This book is built around case studies of 15 state-owned oil companies, which together account for nearly 50 percent of global oil production and for 56 percent of the world’s proven conventional oil reserves. Its aim is to evaluate the performance of these companies in the exploration, development, refinement (where relevant), and distribution of oil and gas.
For too long, climate diplomacy has focused on carbon dioxide. But at least 40 percent of global warming can be blamed on shorter-lived pollutants, which also cause disease and damage crops in developing states. Reining in pollution would thus accomplish two goals, while finally getting countries such as China and India into the climate-change business.
According to Victor, the Kyoto Protocol’s target-based approach to climate-change negotiations is fatally flawed.
Clean energy was supposed to create jobs while reducing energy insecurity, global warming, and the U.S. trade deficit. But Washington's policies have encouraged quick and easy projects that cannot compete with conventional carbon-based sources.
Growing demand for energy in developing countries and calls for greener energy worldwide are putting unprecedented pressure on the global energy system. Existing energy institutions are struggling to remain relevant. A new mechanism for cooperation is needed.
This week, David G. Victor is answering questions submitted by readers about climate change and the potential role of geoengineering in counteracting the effects of global warming.
An annotated Foreign Affairs syllabus on climate change.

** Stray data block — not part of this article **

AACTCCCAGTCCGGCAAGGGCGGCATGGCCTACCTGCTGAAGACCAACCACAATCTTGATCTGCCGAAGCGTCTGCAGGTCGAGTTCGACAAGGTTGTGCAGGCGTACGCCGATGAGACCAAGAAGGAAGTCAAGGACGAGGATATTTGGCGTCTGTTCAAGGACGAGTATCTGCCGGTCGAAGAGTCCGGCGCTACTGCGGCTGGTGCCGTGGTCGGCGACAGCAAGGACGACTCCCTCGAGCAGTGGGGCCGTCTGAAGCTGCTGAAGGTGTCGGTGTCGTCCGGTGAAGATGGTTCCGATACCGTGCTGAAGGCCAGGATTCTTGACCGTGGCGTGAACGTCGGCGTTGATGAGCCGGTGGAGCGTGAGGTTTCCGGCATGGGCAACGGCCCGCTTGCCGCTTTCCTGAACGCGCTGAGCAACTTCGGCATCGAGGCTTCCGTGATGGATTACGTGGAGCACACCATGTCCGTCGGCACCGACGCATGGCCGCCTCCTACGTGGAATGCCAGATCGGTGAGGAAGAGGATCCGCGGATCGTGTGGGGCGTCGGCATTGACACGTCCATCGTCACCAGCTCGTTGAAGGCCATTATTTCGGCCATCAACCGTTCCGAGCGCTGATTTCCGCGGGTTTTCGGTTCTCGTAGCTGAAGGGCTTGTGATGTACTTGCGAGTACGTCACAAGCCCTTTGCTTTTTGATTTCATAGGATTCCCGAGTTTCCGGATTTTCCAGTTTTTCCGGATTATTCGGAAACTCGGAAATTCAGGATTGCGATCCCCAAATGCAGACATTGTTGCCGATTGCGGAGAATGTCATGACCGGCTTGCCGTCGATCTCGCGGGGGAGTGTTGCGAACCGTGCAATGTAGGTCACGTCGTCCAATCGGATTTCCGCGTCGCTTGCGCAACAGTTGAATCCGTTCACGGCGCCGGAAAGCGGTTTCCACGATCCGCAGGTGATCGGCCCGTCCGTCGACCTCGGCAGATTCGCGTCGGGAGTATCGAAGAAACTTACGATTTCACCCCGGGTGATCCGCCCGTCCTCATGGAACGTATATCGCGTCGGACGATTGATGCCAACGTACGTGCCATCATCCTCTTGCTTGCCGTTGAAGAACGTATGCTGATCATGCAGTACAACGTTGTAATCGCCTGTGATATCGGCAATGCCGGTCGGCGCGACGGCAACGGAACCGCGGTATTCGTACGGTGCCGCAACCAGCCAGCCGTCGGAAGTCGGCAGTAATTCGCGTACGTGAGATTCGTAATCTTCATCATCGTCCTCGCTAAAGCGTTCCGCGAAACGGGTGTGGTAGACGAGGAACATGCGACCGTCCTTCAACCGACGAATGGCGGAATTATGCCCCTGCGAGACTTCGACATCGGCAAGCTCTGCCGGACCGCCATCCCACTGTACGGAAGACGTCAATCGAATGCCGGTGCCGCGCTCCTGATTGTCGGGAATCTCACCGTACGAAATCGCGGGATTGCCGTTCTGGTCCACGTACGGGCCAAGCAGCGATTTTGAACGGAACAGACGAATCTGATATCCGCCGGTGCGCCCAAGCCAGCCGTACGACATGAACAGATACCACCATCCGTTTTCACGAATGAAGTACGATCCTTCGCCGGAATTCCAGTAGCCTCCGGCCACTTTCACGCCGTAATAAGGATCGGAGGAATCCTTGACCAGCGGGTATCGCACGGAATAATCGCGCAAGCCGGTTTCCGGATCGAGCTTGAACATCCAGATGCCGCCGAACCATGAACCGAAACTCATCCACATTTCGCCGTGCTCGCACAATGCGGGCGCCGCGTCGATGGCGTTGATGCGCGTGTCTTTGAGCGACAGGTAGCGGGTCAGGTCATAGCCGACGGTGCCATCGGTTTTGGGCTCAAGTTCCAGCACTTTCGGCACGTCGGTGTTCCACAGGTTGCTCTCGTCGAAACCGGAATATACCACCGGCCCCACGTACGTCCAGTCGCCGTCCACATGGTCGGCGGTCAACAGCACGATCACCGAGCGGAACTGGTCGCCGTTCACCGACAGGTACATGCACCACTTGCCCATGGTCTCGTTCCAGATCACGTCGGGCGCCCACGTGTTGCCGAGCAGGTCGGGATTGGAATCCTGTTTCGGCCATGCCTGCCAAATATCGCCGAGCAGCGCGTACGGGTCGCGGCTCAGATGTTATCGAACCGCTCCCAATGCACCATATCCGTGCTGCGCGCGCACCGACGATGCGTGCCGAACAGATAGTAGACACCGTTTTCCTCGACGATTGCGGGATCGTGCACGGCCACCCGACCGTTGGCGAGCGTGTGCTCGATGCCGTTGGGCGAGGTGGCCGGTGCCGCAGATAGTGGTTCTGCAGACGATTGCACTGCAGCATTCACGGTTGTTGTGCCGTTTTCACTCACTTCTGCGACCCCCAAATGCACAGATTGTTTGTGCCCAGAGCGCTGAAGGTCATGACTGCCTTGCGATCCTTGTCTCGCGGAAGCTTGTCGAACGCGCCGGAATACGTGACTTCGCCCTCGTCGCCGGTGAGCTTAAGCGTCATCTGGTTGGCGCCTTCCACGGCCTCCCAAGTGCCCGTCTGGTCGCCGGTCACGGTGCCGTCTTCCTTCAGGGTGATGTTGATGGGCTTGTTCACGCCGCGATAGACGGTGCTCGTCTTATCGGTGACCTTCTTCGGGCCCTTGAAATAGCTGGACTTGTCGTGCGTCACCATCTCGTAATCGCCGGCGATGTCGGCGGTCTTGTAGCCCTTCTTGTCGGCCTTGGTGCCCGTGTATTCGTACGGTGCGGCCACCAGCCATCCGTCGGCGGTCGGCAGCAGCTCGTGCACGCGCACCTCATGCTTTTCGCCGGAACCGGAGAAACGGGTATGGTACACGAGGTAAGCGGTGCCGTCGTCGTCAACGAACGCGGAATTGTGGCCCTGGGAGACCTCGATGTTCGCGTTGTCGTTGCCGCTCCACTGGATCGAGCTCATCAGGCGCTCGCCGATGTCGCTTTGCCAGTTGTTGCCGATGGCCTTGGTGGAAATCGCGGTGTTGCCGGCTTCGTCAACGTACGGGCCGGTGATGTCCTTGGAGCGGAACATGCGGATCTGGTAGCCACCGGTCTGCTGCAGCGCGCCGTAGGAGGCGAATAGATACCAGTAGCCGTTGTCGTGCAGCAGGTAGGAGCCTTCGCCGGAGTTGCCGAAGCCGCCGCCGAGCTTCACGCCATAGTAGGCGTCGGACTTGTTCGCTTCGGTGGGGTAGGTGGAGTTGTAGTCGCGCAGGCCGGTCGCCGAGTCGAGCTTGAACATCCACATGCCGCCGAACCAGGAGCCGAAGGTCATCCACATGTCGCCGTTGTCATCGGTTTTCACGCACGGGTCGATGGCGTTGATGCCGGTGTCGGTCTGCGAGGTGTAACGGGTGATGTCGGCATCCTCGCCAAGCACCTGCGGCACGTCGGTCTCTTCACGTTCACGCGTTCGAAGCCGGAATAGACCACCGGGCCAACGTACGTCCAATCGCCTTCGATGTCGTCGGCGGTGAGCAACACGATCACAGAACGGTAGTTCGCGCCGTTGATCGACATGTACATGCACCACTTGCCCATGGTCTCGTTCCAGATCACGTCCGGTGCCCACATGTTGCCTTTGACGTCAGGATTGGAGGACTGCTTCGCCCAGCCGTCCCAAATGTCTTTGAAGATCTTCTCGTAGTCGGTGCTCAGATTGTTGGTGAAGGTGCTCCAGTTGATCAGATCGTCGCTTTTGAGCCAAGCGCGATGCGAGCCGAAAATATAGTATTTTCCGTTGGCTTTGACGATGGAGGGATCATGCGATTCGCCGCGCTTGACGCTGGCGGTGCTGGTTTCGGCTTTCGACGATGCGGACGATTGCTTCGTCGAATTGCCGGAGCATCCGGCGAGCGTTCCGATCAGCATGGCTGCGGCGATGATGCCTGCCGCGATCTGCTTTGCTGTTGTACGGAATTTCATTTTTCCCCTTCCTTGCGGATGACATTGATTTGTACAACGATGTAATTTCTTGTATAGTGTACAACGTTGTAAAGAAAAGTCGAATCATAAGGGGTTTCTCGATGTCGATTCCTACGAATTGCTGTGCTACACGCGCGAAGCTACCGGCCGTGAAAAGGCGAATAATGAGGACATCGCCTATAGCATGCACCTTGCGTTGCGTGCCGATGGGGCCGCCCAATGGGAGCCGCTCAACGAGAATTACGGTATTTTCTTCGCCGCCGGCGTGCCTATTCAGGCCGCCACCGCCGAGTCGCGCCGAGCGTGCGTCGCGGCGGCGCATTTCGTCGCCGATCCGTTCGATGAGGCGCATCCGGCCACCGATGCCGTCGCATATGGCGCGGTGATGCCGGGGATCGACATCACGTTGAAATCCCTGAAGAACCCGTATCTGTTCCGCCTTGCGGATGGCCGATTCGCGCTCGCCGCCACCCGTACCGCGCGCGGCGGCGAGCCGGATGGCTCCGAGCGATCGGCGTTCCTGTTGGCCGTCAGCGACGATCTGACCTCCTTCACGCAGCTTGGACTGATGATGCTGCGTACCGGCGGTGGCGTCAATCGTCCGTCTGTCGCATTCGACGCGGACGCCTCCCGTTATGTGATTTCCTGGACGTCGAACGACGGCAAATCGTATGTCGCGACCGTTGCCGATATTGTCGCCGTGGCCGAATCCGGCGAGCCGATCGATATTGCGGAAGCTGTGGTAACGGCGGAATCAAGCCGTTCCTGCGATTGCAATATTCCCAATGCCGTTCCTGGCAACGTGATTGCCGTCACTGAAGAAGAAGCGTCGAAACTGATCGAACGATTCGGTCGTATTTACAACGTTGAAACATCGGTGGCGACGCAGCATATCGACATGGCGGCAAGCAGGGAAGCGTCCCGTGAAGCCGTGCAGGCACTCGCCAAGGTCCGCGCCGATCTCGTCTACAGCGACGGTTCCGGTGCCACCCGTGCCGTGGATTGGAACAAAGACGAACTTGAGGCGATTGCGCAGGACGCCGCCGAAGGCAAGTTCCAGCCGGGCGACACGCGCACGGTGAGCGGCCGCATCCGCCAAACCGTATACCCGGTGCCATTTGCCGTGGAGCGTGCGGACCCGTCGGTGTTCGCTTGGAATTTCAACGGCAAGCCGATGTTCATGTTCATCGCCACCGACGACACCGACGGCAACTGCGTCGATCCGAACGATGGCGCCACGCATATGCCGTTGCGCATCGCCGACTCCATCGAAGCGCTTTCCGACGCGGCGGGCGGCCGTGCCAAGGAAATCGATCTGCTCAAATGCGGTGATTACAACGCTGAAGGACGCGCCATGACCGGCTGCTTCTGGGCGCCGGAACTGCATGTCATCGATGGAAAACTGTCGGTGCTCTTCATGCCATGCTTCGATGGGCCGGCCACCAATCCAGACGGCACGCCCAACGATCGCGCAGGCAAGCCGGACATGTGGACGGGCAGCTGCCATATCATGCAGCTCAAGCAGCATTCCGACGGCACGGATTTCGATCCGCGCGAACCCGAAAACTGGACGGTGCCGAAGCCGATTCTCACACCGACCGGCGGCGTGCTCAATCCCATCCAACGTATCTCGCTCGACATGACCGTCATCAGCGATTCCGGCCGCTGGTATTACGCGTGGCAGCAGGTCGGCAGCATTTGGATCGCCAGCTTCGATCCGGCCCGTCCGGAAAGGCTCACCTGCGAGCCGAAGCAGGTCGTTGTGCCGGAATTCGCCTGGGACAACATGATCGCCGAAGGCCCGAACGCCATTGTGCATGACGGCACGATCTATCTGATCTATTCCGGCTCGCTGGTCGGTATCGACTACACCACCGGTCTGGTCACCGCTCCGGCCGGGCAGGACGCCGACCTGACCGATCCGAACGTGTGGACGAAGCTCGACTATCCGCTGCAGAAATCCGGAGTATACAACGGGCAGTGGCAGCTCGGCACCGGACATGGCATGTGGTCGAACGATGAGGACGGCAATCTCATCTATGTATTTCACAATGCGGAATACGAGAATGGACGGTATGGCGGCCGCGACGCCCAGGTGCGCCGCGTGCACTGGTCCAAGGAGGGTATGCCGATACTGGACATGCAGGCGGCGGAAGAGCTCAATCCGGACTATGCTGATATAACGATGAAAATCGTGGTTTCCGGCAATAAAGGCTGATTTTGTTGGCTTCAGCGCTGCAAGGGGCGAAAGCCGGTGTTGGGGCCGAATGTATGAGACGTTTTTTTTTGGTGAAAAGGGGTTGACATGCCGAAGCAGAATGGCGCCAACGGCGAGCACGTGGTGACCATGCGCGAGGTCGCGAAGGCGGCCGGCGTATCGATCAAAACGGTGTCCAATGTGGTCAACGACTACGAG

Global warming is accelerating, and although engineering the climate strikes most people as a bad idea, it is time to take it seriously.
Oil stocks can help buffer economic shocks, but only if Washington radically reforms its handling of them.
Sustainable development -- the notion that boosting economic growth, protecting natural resources, and ensuring social justice can be complementary goals -- has lost much appeal over the past two decades, the victim of woolly thinking and interest-group politics. The concept can be relevant again, but only if its original purpose -- helping the poor live healthier lives on their own terms -- is restored.
Russia and the United States have settled on oil as the basis of a new partnership. This move is dangerous, however, because it ignores the divergent interests of the two countries and their inability to influence global oil markets. Indeed, war in Iraq could tear this partnership apart. A far better basis for U.S. - Russian ties would be the two nations' durable common interest in developing and safeguarding nuclear power.
Supporters see the biotechnology revolution in agriculture as a Promethean step forward, whereas critics see it as the start down a slope to futuristic disaster. The supporters are right about the potential benefits of genetically engineered crops, but the critics are correct that the situation calls for government regulation. Free markets alone will not suffice to realize the new technology's promise while avoiding its pitfalls.
After thousands of years of agriculture and logging, the world is losing its trees at a rate faster than it can afford. Fortunately, a Great Restoration of the forests is already under way. More-efficient farmers and foresters are helping matters, as are the growth of recycling and other advances. But more work remains to be done. The world needs a comprehensive solution to expand the effort around the globe. Herewith, the plan.